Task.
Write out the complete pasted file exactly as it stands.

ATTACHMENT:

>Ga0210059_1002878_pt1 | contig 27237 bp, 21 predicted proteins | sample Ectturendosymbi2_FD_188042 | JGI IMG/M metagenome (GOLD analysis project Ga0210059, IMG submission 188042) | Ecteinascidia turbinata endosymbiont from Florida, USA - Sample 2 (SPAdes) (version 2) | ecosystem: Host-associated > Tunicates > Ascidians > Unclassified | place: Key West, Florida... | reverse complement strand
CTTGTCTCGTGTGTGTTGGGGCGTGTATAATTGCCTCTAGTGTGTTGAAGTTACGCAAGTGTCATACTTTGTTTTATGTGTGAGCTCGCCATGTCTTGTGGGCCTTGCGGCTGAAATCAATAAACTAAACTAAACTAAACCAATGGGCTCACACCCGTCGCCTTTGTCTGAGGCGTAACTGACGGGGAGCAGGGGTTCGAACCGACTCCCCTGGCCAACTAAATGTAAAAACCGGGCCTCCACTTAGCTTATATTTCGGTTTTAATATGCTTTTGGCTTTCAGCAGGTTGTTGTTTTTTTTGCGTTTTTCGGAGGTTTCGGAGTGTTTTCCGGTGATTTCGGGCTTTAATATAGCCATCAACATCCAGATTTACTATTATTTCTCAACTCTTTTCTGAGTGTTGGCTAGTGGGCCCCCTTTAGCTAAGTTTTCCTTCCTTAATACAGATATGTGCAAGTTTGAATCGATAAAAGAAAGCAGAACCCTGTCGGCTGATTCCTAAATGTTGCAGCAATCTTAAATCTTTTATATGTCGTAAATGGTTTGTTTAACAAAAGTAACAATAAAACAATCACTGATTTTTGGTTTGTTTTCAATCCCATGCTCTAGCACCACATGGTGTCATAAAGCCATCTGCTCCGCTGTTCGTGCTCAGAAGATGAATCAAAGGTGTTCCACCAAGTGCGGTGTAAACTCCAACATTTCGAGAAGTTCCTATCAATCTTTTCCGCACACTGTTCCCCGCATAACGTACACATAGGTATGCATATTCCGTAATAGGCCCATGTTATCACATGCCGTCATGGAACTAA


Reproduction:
>Ga0210059_1002878_pt1 | contig 27237 bp, 21 predicted proteins | sample Ectturendosymbi2_FD_188042 | JGI IMG/M metagenome (GOLD analysis project Ga0210059, IMG submission 188042) | Ecteinascidia turbinata endosymbiont from Florida, USA - Sample 2 (SPAdes) (version 2) | ecosystem: Host-associated > Tunicates > Ascidians > Unclassified | place: Key West, Florida... | reverse complement strand
CTTGTCTCGTGTGTGTTGGGGCGTGTATAATTGCCTCTAGTGTGTTGAAGTTACGCAAGTGTCATACTTTGTTTTATGTGTGAGCTCGCCATGTCTTGTGGGCCTTGCGGCTGAAATCAATAAACTAAACTAAACTAAACCAATGGGCTCACACCCGTCGCCTTTGTCTGAGGCGTAACTGACGGGGAGCAGGGGTTCGAACCGACTCCCCTGGCCAACTAAATGTAAAAACCGGGCCTCCACTTAGCTTATATTTCGGTTTTAATATGCTTTTGGCTTTCAGCAGGTTGTTGTTTTTTTTGCGTTTTTCGGAGGTTTCGGAGTGTTTTCCGGTGATTTCGGGCTTTAATATAGCCATCAACATCCAGATTTACTATTATTTCTCAACTCTTTTCTGAGTGTTGGCTAGTGGGCCCCCTTTAGCTAAGTTTTCCTTCCTTAATACAGATATGTGCAAGTTTGAATCGATAAAAGAAAGCAGAACCCTGTCGGCTGATTCCTAAATGTTGCAGCAATCTTAAATCTTTTATATGTCGTAAATGGTTTGTTTAACAAAAGTAACAATAAAACAATCACTGATTTTTGGTTTGTTTTCAATCCCATGCTCTAGCACCACATGGTGTCATAAAGCCATCTGCTCCGCTGTTCGTGCTCAGAAGATGAATCAAAGGTGTTCCACCAAGTGCGGTGTAAACTCCAACATTTCGAGAAGTTCCTATCAATCTTTTCCGCACACTGTTCCCCGCATAACGTACACATAGGTATGCATATTCCGTAATAGGCCCATGTTATCACATGCCGTCATGGAACTAA